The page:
Because of the miserable sanitary situation, Johanna Sander initiated a crowdfunding campaign in the summer of 2017 to finance the construction of a restroom facility, a separate dressing room for girls, and sinks.
After construction, basic rules of hygiene, called WASH, should be mediated in a school program. The mission is to explain the correct use of the system, as well as, to enforce the awareness of hygiene so that the health of the students can be improved. Dependent on the success of the crowdfunding project, more sanitary facilities shall be built in the village.
In cooperation with the Fraunhofer Institution for building physics (in Stuttgart), HIBEKI would like to test an oven that could improve the cooking situation in Nayorku by saving resources.
Johanna has a great vision and a lot of plans on how to provide on-site help.
Tom Behrenbeck (20) from Cologne, with his project “TomForRescue”, pursued two goals at once: Helping people in need, and showing people in Germany, through his website, the conditions in one of the world’s most critical regions, the Mediterranean Sea at Libya.
In his online blog, he published daily reports, photos and videos of rescue missions so that people worldwide could take part in those events. Through his efforts, Tom managed to collect 6.420€ worth of donations.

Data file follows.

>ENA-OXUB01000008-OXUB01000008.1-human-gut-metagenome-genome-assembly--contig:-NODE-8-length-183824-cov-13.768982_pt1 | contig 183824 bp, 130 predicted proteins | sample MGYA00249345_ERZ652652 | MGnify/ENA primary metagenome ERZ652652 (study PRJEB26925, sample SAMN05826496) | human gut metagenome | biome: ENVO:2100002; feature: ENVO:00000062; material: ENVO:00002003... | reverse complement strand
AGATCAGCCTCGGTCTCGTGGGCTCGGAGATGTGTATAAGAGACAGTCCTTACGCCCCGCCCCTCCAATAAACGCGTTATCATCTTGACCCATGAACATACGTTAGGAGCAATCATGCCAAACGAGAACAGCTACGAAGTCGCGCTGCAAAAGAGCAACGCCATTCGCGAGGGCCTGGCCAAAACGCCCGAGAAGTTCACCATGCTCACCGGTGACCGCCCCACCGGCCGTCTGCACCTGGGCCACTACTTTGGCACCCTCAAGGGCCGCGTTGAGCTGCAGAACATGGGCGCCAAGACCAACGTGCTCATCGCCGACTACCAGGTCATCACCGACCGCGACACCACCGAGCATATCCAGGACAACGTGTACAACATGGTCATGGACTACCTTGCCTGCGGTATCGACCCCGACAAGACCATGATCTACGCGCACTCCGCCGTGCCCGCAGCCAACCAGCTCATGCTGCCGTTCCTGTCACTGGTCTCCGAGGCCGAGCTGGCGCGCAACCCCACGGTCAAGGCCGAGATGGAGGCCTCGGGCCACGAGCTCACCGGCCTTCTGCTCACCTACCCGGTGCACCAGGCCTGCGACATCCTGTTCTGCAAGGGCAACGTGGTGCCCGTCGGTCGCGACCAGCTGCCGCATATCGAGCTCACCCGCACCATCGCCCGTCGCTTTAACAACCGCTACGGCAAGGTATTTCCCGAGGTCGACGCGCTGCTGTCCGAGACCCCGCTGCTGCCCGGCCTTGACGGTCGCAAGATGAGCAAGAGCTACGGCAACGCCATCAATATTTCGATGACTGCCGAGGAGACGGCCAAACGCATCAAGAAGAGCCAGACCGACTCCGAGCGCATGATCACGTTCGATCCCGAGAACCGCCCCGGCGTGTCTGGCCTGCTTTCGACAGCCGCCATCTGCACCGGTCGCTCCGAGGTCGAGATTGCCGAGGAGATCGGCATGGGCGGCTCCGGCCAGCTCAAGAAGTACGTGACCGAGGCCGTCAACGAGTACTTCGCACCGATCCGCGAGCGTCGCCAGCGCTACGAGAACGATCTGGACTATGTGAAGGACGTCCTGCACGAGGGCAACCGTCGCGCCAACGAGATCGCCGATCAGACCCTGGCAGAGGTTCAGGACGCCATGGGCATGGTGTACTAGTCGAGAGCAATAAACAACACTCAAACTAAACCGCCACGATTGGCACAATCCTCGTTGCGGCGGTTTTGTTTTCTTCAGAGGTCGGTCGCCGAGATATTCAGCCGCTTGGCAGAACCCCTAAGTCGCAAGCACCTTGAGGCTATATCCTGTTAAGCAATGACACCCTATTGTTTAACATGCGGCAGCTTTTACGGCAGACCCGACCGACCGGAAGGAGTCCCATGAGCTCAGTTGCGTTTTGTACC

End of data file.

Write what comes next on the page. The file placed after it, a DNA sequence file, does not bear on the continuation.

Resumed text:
In the summer of 2016, Tom assisted in various rescue missions aboard the rescue cruiser MS Aquarius for the duration of six weeks. For him, it was the most impactful time of his life. Together with the team of the sea rescue organisation SOS Méditerranée he went on missions off the libyan coast. 12 miles off the cost, they came to the rescue of many refugees who tried their luck crossing the sea on their way to Europe. Within the first 24 hours aboard, they had already accomplished four missions, rescuing almost 500 stranded people. Many more followed.
During his time aboard, 1492 people were brought back onshore. Unfortunately, in many cases only the dead bodies of refugees could be retrieved by the team. As member of the Search and Rescue Team, Tom got involved in all of the different areas, such as searching for refugee boats, calming down refugees on their first cruise, bringing them to the mothership, and providing supplies and food.
For him, it was a deeply fulfilling work. In nightly conversations, he heard gruesome stories about the exploitation in libyan working camps, rapes, coercions, public shootings and acid attacks on African women who refused the Libyan tractors. Even with a sympathetic ear, one can help and soothe others.
Carola Burkl (26) from Munich founded the association “Engagement Enfants sans Limites” with a small group of young adults from Germany and Togo that operates the Assokoto School for the Deaf in Atakpamé, Togo.